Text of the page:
Season 6, Episode 22: “Biogenesis”
Original Airdate: May 16, 1999
Okay so who are these aliens anyway. Does anyone know? They’re grey or they’re shapeshifters, they’ve got a life force made of black oil, they’re immensely powerful I guess, who knows, every time we meet them they’re half in shadow and there’s some completely wacked-out music playing. But. Throughout this campaign of non-information there has been one consistency, one half-acknowledged plot necessity. Alien life is old. How old is it? It’s so old that it’s maybe the reason we’re even here.
After the gleeful mythology-implosion of “Two Fathers”/“One Son,” “Biogenesis” is our roadmap, our sign of things to come, and apparently what is to come is the idea that life-on-Earth is linked to life-everywhere-else and, furthermore, the danger that Colonization poses is not really anything new. In the cold open to “Biogenesis,” Scully narrates the world’s most depressing high school science film, recounting the world’s Five Extinctions. First there was multicellular life, then it mostly died. Then there were plants and stuff and then they mostly died. Then dinosaurs and birds and some other things and boom, dead, “mass extinction,” isn’t it nice when your potential impending death is contextualized?
Driving the episode’s plot is a series of “artifacts,” which actually appear to be pieces of a larger something buried off the Ivory Coast. The pieces have writing on them, writing that turns out to be phonetically-written Navajo that, when translated directly, doesn’t make any logical sense. Oh hold up, where have I heard that before? Yesssss “Anasazi,” yessss code-talkers, yesssss some sort of connection to the old mythology that I’m sure will be totally clear someday ha ha oh god.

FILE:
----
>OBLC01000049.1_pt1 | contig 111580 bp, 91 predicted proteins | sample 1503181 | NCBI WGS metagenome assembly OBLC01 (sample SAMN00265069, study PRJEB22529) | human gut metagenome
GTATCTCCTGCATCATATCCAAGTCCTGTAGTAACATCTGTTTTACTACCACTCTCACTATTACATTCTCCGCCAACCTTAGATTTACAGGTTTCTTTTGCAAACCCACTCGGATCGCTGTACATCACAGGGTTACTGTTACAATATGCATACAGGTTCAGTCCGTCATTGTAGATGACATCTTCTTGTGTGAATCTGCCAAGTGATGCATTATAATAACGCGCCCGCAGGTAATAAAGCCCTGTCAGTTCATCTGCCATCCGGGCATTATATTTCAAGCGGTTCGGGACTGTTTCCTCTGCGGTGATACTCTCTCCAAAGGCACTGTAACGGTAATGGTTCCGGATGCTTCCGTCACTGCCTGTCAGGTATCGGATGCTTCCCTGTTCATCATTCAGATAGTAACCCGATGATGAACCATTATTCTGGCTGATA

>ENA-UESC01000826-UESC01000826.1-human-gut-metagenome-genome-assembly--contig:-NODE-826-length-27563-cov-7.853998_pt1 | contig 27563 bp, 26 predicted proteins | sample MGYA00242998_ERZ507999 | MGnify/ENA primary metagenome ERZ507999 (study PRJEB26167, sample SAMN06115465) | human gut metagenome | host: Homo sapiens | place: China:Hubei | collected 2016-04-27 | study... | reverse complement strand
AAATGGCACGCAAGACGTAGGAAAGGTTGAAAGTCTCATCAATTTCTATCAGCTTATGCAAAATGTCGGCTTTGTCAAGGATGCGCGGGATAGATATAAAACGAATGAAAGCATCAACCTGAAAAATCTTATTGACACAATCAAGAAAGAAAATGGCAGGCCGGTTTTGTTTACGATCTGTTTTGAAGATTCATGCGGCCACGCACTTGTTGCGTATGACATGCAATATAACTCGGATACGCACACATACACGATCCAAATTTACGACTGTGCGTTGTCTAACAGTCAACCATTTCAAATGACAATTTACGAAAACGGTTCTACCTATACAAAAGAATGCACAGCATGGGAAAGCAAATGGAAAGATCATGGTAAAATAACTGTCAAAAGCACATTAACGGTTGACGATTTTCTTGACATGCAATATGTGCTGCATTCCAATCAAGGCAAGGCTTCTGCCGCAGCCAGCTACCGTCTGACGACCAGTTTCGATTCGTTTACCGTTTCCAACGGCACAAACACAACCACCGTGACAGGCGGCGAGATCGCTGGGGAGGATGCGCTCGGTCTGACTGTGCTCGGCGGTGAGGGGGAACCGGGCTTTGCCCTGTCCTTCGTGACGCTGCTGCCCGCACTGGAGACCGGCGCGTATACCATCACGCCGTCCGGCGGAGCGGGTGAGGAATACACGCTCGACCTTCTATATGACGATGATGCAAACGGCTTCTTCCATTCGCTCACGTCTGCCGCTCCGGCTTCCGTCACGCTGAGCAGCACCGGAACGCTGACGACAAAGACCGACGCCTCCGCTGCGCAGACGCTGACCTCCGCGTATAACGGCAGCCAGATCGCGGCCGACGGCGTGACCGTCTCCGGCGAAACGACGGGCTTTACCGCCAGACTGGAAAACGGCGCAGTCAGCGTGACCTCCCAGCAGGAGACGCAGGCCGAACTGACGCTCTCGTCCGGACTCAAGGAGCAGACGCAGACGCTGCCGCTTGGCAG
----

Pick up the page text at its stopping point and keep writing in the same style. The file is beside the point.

Anyway, so, these artifacts, man! How good is an object like this for keeping an episode moving! They’re either in the hands of good or evil, being pursued by other people who are good and evil. Plus to make it even more fun, these artifacts have some sort of wacky magic in ‘em. A Professor Merkmallen on the Ivory Coast brings one into his office, matches it to another one, and the damn thing fuses together and flies across the room, lodging itself in his Bible. Which is probably a little on the nose? Particularly as it gets stuck right in the midst of Genesis? But I don’t know, six seasons of this show and sometimes I appreciate the on-the-nose moments. At least it lets me know where we’re headed (Genesis Town, Population: WE’LL SEE WON’T WE.).
Merkmallen brings his artifact to American University where he’s supposed to meet Dr. Sandoz, another (good!) artifact-bearing fellow. Unfortunately, Merkmallen is intercepted by the (evil!) Dr. Barnes, another scientist at the university who has made a career out of debunking Sandoz’s wacky little-green-men theories. Barnes murders Merkmallen, steals the artifact, and plants his corpse in Sandoz’ apartment. After, of course, removing all of the parts of his body that would show trace radiation, specifically Outer Space Radiation (not what it is actually called, but) that would prove the artifact is from Outer Space.